Letters to the Editor
Need a Good Reason for Spotting the Newt?This month's lucky (and fearless) newt spotter will receive a Winter Survival Kit packed with Dead Sea Salt Bath Crystals, Muscle Therapy Arnica Cream, Breathe Easy Pillow Spray, Winter Chap Guard and Tea Tree Lip Balm; all from Fields of Ambrosia of North Conway, www.fieldsofambrosia.com.
Fields of Ambrosia is a proud member of NH Made (www.nhmade.com), the state's official non-profit booster of locally
generated products and services. (Just for the record, New Hampshire Magazine is a proud member, too.)
Spot four newts hidden on ads in this issue, tell us where you found them and you might win an assortment of great gifts. To enter our drawing for a free gift basket, send your answers to
Spot the Newt
c/o New Hampshire Magazine
150 Dow St., Manchester, NH 03101
E-mail them to firstname.lastname@example.org, or fax them to (603) 624-1310.
Last month's "Spot the Newt" winner is Steven Swasey of N. Hartland, Vt. January issue newts were on pages 2, 11, 35 and 68.
Letters to the Editor
That About Covers It
In reading the comments about the December cover (which, for the record, I see nothing wrong with) I got thinking about cover photos and I have a couple of pictures that might be super for your New Hampshire Magazine.
The photos have never been published anywhere else. If you'd like to use them, you are welcome to. Both of the pictures were taken from my airplane (different days as you can see from the weather). "Mt. Washington and friends" was taken on a beautiful blue cloudless day last winter from 7,500 feet over Franconia Notch, and "Mt. Lafayette" was taken a few days later from about the same location, although a bit farther south in the notch.
Editor's Note: See both photos above.
Eyes in the Skies
Re: "Triumph of the Challenger" [January 2010], I have read the article and thought it did a good job summarizing the birth of Forest Watch. I also thought your photos were a fine addition to the piece - the one with the Barry Rock clone was special.
I would like to make one comment though. In re-reading the article, I noticed that Ms. Lavoie made the statement that satellite data was "untrustworthy." This was actually a misinterpretation of what I had said to her. The data is only considered untrustworthy until it has been "ground-truthed." In other words, once scientists on the ground corroborate the data information that the satellite is sending back by in-the-field measurements, then the satellite data and the imagery created from the data can be considered valid in future scientific assessments. This is the procedure that has been and continues to be used by scientists to monitor the changes that have taken place in the Earth's climate and resources during the past five decades. Satellites are the "eyes in the skies," and scientists, including our Forest Watch students, are our means of validating the global perspective that satellites provide.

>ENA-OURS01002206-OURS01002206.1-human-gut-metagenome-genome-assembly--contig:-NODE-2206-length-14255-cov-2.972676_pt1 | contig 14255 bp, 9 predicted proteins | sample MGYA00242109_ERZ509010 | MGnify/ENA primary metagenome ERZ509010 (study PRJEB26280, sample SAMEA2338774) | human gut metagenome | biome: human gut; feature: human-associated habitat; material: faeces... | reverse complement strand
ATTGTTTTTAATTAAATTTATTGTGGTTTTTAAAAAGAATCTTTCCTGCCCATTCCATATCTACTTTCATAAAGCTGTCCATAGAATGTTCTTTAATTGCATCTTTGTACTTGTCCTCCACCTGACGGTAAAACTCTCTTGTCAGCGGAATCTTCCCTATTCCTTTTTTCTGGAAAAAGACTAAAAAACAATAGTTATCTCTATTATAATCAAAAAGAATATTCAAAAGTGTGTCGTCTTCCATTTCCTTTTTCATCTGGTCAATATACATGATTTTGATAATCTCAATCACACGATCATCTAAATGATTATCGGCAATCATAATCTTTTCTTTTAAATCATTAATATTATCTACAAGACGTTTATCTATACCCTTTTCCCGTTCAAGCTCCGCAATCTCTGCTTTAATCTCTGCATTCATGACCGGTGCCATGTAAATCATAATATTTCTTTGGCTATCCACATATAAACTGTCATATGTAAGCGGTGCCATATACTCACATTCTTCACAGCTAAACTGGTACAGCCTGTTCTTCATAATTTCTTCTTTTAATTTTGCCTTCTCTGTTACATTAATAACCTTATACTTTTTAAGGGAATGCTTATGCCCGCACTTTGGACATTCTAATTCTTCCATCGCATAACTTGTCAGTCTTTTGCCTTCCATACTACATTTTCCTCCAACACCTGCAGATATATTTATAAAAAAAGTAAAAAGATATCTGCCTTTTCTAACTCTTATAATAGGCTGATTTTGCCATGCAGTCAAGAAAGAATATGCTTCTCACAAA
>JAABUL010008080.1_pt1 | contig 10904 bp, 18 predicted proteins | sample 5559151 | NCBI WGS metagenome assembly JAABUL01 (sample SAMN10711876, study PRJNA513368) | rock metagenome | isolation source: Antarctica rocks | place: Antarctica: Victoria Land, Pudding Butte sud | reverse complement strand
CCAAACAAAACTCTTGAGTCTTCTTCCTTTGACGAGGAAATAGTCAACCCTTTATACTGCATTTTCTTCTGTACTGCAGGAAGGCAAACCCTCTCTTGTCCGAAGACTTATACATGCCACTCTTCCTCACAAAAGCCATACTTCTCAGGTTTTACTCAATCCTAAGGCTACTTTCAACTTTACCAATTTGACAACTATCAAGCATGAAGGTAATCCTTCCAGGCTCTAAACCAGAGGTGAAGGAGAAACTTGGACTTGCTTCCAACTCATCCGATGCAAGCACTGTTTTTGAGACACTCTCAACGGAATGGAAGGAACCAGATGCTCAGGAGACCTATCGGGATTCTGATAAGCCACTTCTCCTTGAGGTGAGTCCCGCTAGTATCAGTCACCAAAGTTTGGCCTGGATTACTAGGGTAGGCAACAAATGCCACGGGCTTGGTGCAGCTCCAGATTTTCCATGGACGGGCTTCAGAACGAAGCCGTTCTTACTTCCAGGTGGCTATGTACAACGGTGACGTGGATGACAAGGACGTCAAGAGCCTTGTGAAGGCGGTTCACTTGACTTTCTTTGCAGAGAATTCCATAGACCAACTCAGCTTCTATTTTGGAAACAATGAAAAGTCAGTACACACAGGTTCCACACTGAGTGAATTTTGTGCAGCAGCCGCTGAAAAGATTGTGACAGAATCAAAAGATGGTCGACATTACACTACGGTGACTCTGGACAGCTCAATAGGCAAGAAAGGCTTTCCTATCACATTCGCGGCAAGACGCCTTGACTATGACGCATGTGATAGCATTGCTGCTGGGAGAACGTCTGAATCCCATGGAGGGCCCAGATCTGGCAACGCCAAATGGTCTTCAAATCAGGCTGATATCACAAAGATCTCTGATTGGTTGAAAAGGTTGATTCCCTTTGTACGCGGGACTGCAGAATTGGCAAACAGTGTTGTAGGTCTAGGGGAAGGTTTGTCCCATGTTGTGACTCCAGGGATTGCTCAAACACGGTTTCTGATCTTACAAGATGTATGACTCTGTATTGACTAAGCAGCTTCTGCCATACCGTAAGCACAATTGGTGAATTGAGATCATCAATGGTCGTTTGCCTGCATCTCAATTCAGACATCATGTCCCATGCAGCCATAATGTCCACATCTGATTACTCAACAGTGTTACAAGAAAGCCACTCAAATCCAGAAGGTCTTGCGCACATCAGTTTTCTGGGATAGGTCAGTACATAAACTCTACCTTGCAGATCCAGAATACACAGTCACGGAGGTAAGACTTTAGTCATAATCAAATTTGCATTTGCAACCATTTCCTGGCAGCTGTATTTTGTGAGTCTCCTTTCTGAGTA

Missed an Inventor
The recent article about N.H. inventors was great - but omitted Margaret Knight. When living in Manchester, she invented a gizmo to prevent bobbins from flying off looms - which was of great importance to the textile industry. After she left N.H., she invented that ordinary brown paper bag that we all get at the grocery store. I'd almost be wiling to bet that there have been more of those produced over time than all of your other inventions put together! (There is a nice little exhibit about it at the Historic Association's Millyard Museum.) There is also a great deal about her on the web. Men don't have a monopoly on invention!
Cheese and Thank You
We would like to thank you for featuring our macaroni and cheese in the January 2011 issue. We already have some new customers who have stopped in for a taste. We appreciate the publicity.
Extra Touch Gourmet